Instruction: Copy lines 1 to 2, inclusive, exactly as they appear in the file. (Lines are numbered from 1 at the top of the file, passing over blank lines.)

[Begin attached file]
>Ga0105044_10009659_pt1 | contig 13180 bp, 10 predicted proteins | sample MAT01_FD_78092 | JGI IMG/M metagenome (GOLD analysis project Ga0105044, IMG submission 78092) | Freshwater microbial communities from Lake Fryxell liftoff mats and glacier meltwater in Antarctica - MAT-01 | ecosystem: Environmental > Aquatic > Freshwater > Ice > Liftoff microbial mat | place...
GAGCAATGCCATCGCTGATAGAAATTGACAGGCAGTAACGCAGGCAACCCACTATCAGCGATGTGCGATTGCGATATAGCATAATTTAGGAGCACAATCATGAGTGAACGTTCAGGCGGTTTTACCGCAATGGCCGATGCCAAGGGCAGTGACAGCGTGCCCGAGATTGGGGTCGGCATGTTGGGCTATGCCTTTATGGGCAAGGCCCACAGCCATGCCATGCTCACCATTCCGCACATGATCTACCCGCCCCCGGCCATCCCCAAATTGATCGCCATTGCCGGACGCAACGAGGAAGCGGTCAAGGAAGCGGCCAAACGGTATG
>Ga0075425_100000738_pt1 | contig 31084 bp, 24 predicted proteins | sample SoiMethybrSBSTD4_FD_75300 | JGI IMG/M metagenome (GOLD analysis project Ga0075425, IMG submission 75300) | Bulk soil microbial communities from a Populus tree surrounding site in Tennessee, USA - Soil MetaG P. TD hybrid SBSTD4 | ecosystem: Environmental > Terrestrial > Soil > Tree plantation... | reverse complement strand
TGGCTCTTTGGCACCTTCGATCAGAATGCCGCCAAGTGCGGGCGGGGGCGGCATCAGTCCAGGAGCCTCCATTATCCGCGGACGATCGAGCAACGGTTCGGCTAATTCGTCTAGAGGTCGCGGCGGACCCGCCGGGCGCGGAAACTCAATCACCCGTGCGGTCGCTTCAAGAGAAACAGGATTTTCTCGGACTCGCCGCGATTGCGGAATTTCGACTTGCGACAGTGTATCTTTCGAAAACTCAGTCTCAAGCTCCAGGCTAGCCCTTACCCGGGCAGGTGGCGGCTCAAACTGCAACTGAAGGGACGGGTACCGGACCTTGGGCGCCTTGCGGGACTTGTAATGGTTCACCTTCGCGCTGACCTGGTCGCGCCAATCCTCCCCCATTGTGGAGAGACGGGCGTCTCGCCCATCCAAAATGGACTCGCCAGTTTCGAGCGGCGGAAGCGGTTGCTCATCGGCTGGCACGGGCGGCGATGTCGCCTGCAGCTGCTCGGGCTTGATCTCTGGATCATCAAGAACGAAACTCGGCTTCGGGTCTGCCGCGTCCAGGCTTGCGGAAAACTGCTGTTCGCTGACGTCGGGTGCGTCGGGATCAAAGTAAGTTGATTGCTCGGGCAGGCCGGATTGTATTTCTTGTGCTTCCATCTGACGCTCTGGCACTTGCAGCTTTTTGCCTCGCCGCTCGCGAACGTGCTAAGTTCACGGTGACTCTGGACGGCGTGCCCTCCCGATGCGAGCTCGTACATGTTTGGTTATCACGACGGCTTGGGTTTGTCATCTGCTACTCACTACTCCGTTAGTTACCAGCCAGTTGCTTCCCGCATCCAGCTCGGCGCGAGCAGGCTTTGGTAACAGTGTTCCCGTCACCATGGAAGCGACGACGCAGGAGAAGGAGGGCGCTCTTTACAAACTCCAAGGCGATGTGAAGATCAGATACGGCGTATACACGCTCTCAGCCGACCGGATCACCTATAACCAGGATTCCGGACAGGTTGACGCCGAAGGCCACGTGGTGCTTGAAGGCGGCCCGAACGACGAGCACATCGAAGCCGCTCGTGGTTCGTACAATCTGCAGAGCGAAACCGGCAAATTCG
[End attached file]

>Ga0105044_10009659_pt1 | contig 13180 bp, 10 predicted proteins | sample MAT01_FD_78092 | JGI IMG/M metagenome (GOLD analysis project Ga0105044, IMG submission 78092) | Freshwater microbial communities from Lake Fryxell liftoff mats and glacier meltwater in Antarctica - MAT-01 | ecosystem: Environmental > Aquatic > Freshwater > Ice > Liftoff microbial mat | place...
GAGCAATGCCATCGCTGATAGAAATTGACAGGCAGTAACGCAGGCAACCCACTATCAGCGATGTGCGATTGCGATATAGCATAATTTAGGAGCACAATCATGAGTGAACGTTCAGGCGGTTTTACCGCAATGGCCGATGCCAAGGGCAGTGACAGCGTGCCCGAGATTGGGGTCGGCATGTTGGGCTATGCCTTTATGGGCAAGGCCCACAGCCATGCCATGCTCACCATTCCGCACATGATCTACCCGCCCCCGGCCATCCCCAAATTGATCGCCATTGCCGGACGCAACGAGGAAGCGGTCAAGGAAGCGGCCAAACGGTATG